- Associated Press - Tuesday, January 28, 2014

TOPEKA, Kan. (AP) - Health advocates and doctors weighed in Tuesday on whether Kansas legislators should take steps to prohibit tanning parlors from letting minors use their tanning beds.

The House Health and Human Services Committee heard testimony on a plan that proponents say would improve public health by reducing the risk of some forms of skin cancer, such as melanoma. The measure includes a maximum $250 fine for businesses that allow customers younger than 18 to use tanning beds.

Dr. Josh Mammen, chairman of the Kansas Commission on Cancer, said exposure to harmful levels of ultraviolet radiation from tanning beds increases the chances of developing melanoma later in life.

“This is the fastest growing cancer in the United States,” especially among young women who frequented tanning beds in their youth, Mammen said.

Mammen cited statistics from the U.S. Food and Drug Administration that indication 13 percent of high school students used indoor tanning beds in 2011, of which 29 percent were white females.

Industry representatives said the message should be one of moderation, not abstinence from UV exposure, whether from the sun or from tanning beds. While they support the proposed regulation, they argue that the conversation should be about proper skin care for all people to avoid cancer and the overuse of sunscreens.

“We support this bill, but it’s an imperfect solution,” said Joseph Levy of the American Suntanning Association. “It’s time for all of these parties to work together to deliver clear messages to the public. That’s not happening.”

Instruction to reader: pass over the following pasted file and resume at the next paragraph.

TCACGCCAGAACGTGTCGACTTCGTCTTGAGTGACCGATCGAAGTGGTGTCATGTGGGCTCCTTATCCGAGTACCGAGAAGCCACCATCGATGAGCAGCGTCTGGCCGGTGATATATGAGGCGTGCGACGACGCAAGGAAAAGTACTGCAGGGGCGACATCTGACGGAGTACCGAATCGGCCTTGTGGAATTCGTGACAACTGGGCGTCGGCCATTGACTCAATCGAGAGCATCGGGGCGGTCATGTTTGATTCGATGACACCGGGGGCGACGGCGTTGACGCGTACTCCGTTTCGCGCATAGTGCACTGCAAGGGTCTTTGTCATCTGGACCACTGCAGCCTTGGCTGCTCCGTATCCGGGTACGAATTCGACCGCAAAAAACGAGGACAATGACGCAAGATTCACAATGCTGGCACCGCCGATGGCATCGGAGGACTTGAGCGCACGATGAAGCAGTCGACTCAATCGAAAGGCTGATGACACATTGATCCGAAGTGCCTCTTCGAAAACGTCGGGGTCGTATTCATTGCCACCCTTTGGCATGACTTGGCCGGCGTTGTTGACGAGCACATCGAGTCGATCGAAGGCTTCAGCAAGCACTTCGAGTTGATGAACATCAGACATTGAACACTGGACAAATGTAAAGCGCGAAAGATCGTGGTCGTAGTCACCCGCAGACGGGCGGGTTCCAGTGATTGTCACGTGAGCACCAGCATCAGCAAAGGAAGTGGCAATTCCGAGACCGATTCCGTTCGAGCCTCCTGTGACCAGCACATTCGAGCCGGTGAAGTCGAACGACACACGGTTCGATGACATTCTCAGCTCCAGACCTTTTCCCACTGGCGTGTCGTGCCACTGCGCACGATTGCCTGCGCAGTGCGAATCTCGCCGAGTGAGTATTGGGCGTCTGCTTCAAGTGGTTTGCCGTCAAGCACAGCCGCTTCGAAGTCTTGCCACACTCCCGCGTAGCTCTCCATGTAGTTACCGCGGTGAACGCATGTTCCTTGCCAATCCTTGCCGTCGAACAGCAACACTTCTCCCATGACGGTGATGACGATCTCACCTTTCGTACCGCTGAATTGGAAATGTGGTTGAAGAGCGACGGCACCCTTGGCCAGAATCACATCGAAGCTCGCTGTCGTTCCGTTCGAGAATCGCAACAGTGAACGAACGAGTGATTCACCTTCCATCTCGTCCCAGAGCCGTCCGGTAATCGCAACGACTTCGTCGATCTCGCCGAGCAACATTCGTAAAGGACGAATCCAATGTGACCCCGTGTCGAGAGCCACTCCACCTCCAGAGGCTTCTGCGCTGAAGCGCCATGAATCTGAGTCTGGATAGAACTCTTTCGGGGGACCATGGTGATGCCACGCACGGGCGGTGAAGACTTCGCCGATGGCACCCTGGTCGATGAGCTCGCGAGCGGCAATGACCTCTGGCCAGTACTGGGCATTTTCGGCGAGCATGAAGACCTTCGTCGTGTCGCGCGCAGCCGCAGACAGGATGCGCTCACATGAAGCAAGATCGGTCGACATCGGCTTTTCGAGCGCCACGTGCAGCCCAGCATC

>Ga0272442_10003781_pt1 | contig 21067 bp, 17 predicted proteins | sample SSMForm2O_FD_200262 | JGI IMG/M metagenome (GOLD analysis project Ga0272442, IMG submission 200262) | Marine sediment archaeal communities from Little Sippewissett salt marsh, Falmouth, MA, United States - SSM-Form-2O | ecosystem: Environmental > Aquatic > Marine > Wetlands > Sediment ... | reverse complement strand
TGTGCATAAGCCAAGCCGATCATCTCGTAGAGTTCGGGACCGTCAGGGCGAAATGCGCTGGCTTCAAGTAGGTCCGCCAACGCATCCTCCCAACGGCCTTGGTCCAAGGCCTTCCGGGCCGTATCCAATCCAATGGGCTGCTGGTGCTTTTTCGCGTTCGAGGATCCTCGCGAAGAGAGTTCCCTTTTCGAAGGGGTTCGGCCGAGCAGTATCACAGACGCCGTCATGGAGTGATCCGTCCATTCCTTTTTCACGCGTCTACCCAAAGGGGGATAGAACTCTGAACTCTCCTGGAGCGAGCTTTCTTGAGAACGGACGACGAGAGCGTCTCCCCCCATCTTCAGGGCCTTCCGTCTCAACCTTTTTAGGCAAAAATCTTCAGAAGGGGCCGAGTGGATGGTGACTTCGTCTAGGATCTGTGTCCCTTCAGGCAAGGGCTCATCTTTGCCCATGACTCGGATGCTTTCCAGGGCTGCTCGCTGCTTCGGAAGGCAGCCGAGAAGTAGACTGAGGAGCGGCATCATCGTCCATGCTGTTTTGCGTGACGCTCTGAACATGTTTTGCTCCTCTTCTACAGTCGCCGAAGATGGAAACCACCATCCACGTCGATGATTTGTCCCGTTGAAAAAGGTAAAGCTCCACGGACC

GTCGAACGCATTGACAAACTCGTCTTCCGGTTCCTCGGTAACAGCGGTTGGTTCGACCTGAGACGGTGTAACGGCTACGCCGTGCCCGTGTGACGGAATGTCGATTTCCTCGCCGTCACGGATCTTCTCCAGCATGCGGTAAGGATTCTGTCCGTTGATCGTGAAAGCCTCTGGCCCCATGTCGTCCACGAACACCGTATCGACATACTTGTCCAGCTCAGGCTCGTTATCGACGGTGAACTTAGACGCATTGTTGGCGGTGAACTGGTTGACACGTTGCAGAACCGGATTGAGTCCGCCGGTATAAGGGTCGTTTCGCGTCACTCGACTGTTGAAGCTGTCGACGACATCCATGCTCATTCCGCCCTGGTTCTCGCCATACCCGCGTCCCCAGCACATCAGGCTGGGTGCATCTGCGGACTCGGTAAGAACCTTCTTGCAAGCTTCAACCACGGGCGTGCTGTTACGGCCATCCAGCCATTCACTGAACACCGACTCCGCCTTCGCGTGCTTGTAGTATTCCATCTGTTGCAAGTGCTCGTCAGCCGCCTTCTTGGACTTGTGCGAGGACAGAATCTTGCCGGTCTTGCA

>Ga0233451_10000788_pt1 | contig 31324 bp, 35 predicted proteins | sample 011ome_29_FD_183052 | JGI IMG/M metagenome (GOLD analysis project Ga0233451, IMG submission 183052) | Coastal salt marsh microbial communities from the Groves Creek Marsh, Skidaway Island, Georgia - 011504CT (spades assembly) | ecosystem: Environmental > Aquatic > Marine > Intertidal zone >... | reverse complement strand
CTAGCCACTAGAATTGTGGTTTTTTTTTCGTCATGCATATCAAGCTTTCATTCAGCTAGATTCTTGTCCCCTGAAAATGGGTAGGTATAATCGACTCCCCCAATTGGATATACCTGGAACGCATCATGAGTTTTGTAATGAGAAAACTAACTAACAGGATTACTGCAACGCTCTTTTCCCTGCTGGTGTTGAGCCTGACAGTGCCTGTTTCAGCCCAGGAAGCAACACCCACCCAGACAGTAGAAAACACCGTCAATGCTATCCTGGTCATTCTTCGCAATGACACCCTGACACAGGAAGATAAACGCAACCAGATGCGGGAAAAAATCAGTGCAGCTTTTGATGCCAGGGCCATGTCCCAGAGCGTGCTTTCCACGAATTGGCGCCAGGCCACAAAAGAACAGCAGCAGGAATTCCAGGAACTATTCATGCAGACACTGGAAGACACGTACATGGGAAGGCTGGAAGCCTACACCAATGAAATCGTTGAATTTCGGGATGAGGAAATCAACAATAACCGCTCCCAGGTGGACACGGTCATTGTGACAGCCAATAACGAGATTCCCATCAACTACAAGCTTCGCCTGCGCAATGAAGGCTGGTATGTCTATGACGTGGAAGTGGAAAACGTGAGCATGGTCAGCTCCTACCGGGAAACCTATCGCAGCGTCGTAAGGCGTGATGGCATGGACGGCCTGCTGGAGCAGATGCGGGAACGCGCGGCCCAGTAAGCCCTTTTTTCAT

He said oversimplifying the debate will make people turn to in-home tanning beds or overexposure outdoors and cause more health problems.

Roger Holmes owns 11 Celsius Tannery locations in Kansas and is on the Board of Cosmetology, which oversees tanning salons. While he said he supported the bill, he said the changes would affect less than 4 percent of those who use indoor tanning.

He said his facilities require people age 15 to 18 to obtain parental consent before tanning. Holmes also said that his employees are expected to counsel clients about their skin types and whether tanning is appropriate.

Holmes said state regulations require a trained employee to be at the business during hours of operation. Those who shouldn’t use tanning beds are encouraged to use sprays to achieve a desired skin color.

“Our business is declining. More people are choosing abstinence to moderation,” he said.

Reagan Cussimanio, lobbyist for the American Cancer Society’s Cancer Action Network said Texas, Nevada, Vermont, Illinois and California ban minors from using tanning beds, while several state legislatures are considering proposals similar to the one in Kansas.

The Kansas House committee hearing the testimony took no action on the bill on Tuesday, but it is expected to take the issue up again at a later date.

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